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Case Study: New Warehouse For Coconis

Furniture World Magazine
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Southeast Ohio's largest independent  furniture dealer plans for growth with new warehouse.

Growth was causing challenges for Coconis Furniture and its affiliated company Coconis Carpet. Third generation owners Randy and Paul "Jr" Coconis recognized there wasn't enough showroom space to add new profitable lines, the carpet and floor coverings business was more than a mile away and inventory was spread between an onsite warehouse and two offsite warehouses. Their approaches to solving current problems and positioning the company for growth into the next decade can be useful for other furniture retailers.

THE CHALLENGE: Randy took on the challenge and assessed the overall situation. They were clearly the market leader but customers taking their purchases home encountered delays while stock was pulled from several locations. Warehouse damage was excessive and inbound trucks sometimes had to be stopped at multiple warehouses due to space constraints. Labor costs were out of line and taking inventory was a nightmare. Plus, if additional lines weren't added, customers would go elsewhere to satisfy their needs. Most importantly, the plan had to be financially viable.

GOAL SETTING / OTHER CONSIDERATIONS: Randy had visited many other furniture retailers through his NHFA affiliations and had a clear vision of what he wanted to do. Our first meeting was at an Ohio NHFA meeting and we set out to make a plan to be implemented over three years. Wisely, Coconis Furniture had acquired adjacent properties and the owner of the final remaining property could be persuaded to sell.

Goals were oriented to meet their emphasis on promotional merchandise: 25% of sales immediately picked up, 60% delivered from stock within a few days and 15% special ordered. We worked out an overall site plan that would add a 12,000 square foot warehouse and more than double showroom space. The master plan approach is highly recommended because many retailers unknowingly block future expansions while solving a current need. The final issue was resolved when the city agreed to vacate an alley splitting the site.

Another key consideration was meeting fire code regulations by keeping each module within 12,000 square feet with fire walls. While smoking isn't allowed anywhere, a fire would be contained within a single module and couldn't spread to the entire site.

PHASE ONE: WAREHOUSE: The warehouse and new receiving/shipping area were built in phase one. The receiving shipping area is 12 feet high and the warehouse is 30 ft. clear. Used cantilever furniture racks were found and installed with 4 to 7 levels to accommodate the various product heights. Two bays are extra deep for bedding products and additional space was made by placing seating racks above the order picker turning aisle. The high bay warehouse has a footprint of 9,000 feet but almost 25,000 square feet of rack shelf space. Economical lighting was achieved with fixtures that concentrate light in the aisles. Two Crown orderpickers efficiently reach every rack level.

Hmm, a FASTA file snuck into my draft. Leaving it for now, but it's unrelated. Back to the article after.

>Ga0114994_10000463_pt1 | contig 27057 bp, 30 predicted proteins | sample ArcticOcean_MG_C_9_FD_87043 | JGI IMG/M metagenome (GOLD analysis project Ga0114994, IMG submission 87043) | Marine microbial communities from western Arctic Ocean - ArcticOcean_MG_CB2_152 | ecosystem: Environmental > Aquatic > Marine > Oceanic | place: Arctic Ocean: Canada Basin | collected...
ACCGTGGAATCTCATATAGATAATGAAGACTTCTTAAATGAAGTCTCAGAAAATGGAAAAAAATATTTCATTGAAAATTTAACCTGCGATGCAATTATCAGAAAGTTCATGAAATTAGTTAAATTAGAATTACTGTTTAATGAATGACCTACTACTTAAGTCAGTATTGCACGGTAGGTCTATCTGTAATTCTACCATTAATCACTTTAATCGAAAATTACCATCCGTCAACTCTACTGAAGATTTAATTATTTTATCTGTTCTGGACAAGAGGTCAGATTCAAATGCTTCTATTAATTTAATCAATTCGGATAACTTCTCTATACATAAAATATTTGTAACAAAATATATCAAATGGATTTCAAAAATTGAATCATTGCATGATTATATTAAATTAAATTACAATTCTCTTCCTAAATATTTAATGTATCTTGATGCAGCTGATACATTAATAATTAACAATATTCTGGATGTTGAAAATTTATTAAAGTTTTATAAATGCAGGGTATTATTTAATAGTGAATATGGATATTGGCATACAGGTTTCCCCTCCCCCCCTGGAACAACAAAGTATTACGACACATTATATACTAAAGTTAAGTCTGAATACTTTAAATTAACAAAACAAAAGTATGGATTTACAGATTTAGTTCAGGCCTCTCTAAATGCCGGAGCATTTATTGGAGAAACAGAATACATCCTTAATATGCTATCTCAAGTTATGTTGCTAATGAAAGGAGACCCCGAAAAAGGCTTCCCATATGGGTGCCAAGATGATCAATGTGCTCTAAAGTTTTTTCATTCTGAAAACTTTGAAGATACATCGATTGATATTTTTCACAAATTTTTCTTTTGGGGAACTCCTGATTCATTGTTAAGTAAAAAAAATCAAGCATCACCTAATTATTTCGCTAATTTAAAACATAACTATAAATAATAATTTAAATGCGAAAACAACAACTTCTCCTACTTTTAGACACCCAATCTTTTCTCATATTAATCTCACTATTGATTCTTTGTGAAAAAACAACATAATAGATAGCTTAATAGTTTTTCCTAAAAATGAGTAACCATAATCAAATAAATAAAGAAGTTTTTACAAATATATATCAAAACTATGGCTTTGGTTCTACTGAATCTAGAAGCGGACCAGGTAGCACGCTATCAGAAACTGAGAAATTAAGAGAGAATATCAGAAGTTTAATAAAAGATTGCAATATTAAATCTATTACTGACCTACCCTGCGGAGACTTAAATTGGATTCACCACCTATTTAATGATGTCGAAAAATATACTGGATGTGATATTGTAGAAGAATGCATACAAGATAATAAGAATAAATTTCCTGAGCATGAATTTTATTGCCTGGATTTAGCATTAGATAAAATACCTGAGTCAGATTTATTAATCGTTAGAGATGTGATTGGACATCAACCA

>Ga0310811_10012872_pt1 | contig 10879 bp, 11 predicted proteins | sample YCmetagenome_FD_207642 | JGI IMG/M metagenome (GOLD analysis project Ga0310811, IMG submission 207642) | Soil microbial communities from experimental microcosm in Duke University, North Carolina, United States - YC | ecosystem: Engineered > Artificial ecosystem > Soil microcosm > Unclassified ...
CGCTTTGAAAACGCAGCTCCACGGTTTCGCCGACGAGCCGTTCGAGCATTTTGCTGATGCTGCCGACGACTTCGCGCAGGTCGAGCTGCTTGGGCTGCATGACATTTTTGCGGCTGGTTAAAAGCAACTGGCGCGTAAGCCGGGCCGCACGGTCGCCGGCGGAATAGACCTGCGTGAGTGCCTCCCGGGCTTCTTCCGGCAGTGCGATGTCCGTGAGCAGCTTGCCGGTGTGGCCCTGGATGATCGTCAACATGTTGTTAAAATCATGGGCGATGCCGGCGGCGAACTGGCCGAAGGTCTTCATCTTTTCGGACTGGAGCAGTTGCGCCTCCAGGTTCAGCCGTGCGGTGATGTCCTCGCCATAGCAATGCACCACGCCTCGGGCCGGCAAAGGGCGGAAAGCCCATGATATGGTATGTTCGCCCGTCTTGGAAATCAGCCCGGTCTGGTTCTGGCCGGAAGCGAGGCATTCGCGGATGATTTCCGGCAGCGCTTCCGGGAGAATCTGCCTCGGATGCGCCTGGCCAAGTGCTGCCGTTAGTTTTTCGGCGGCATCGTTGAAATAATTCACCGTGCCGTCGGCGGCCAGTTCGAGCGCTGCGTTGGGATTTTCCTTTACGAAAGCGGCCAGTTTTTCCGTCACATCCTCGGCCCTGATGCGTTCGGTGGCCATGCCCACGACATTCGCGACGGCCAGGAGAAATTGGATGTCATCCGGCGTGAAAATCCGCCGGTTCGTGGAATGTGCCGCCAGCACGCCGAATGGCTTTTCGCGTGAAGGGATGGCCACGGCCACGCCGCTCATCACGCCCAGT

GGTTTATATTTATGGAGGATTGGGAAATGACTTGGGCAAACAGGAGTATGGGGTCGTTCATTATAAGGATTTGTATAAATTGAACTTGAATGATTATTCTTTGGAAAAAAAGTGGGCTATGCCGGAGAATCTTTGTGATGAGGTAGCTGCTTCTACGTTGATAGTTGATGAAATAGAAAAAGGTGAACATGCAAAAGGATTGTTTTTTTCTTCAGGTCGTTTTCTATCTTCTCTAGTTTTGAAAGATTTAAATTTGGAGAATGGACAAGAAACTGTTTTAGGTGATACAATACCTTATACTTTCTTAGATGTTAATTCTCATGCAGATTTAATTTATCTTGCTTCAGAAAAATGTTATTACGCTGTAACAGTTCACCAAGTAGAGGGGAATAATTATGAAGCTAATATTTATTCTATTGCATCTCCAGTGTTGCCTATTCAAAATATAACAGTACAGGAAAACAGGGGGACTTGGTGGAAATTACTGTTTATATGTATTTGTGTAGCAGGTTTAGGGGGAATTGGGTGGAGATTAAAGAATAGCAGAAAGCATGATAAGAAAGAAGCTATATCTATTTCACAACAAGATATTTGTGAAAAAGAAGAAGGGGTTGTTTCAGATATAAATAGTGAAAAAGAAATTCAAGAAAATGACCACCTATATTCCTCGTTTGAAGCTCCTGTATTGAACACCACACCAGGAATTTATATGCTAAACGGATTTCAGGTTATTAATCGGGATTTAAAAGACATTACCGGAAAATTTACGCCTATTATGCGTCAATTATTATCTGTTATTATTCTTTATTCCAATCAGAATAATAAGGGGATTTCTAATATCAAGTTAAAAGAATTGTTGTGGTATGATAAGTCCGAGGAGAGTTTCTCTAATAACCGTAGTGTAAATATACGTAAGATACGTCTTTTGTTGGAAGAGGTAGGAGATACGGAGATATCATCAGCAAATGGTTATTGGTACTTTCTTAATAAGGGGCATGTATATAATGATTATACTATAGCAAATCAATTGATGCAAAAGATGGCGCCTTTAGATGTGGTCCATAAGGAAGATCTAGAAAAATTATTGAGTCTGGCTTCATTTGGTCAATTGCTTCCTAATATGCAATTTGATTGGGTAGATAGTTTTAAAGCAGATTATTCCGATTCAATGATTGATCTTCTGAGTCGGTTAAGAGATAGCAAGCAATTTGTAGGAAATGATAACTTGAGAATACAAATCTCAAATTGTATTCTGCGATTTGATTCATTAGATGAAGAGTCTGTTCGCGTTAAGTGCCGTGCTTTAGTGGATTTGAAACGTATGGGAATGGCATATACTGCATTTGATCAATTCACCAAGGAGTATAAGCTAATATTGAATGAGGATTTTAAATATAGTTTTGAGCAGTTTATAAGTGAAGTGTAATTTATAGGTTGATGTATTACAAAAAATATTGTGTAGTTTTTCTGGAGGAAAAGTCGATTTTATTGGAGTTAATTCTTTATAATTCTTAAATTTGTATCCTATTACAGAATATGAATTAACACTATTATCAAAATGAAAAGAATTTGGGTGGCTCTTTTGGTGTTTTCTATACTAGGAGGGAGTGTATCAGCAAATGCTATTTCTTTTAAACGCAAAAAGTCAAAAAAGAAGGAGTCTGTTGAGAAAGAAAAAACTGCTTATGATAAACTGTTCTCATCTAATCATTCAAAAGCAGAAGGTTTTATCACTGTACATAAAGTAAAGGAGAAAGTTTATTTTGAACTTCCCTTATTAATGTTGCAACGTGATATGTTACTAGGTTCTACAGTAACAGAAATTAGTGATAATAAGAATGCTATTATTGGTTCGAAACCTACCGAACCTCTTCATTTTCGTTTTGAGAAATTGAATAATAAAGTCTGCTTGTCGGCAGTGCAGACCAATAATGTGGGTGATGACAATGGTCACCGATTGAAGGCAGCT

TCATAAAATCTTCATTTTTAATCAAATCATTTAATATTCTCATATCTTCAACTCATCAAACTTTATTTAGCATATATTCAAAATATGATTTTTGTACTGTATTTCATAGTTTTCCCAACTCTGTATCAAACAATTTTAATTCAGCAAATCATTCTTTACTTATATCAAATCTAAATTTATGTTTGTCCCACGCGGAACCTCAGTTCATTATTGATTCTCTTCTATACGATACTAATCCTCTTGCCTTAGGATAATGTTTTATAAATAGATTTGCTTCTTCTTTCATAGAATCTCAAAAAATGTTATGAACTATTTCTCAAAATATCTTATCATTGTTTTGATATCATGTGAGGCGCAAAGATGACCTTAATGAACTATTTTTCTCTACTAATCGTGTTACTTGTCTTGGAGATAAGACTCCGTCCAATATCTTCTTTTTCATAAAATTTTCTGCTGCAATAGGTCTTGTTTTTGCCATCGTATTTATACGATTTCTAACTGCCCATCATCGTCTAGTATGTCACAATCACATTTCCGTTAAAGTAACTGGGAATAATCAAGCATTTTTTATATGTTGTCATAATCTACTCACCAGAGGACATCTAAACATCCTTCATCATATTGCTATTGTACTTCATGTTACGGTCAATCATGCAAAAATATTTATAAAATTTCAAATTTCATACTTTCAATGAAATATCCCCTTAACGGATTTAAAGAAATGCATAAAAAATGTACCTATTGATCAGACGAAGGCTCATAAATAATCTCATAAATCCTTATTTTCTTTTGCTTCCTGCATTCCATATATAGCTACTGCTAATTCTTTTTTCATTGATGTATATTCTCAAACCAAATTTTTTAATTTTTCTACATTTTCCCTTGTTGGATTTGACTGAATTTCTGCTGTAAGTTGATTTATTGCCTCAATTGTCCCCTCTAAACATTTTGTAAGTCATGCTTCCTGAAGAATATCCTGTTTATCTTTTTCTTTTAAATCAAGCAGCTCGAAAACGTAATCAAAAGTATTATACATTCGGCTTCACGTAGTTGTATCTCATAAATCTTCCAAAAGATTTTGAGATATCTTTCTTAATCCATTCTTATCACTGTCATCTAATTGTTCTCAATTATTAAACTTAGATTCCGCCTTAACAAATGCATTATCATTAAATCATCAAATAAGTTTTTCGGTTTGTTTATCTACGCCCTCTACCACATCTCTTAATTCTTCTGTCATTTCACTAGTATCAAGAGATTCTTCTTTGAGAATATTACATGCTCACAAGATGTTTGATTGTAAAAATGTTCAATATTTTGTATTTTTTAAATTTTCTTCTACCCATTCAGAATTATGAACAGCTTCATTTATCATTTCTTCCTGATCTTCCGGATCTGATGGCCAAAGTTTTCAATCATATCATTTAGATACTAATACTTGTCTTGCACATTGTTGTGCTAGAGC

The delivery truck fleet is composed of two low profile Navistar trucks with 20 ft. bodies, a Ford diesel cube van with a 14 ft. body and Chevrolet vans. All trucks are rolling billboards for the company, carrying the same corporate logo used consistently throughout the store, exterior signage, print and television advertising.

PHASE TWO EXPANSION: The showroom expansions were done in subsequent phases along with updating existing space. Half the original warehouse is converted into a clearance center while continuing mattress storage on a mezzanine. New showroom areas were established for home office, youth, motion and RTA while existing departments have been revamped and expanded. While this whole process was going on, Heilig Meyers opened a new store nearby. Their presence has been positive for traffic and sales.

Looking back, Randy Coconis commented "We are very pleased with the results and wouldn't have done anything differently. Our warehouse labor costs were cut in half, there's minimal damage and unwrapped products can be stored effectively. We have excellent staging areas and the customers like being able to pick up their purchases in minutes. Our sales have been great and we are clearly positioned for additional growth."


Daniel Bolger, P.E. provides warehousing, transportation and logistics consulting to clients throughout the USA. Questions on this or other articles by Dan Bolger can be directed to FURNITURE WORLD at dbolger@furninfo.com.

 


Contributing editor Dan Bolger of The Bolger Group helps companies achieve improved transportation, warehousing and logistics. See many other articles by Dan in the Operations Management article archives on the furninfo.com website. You can send inquiries on any aspect of transportation, warehousing or logistics issues to Dan Bolger care of Furniture World Magazine at dbolger@furninfo.com  or call him direct at  740-503-8875.
Read other articles by Dan Bolger

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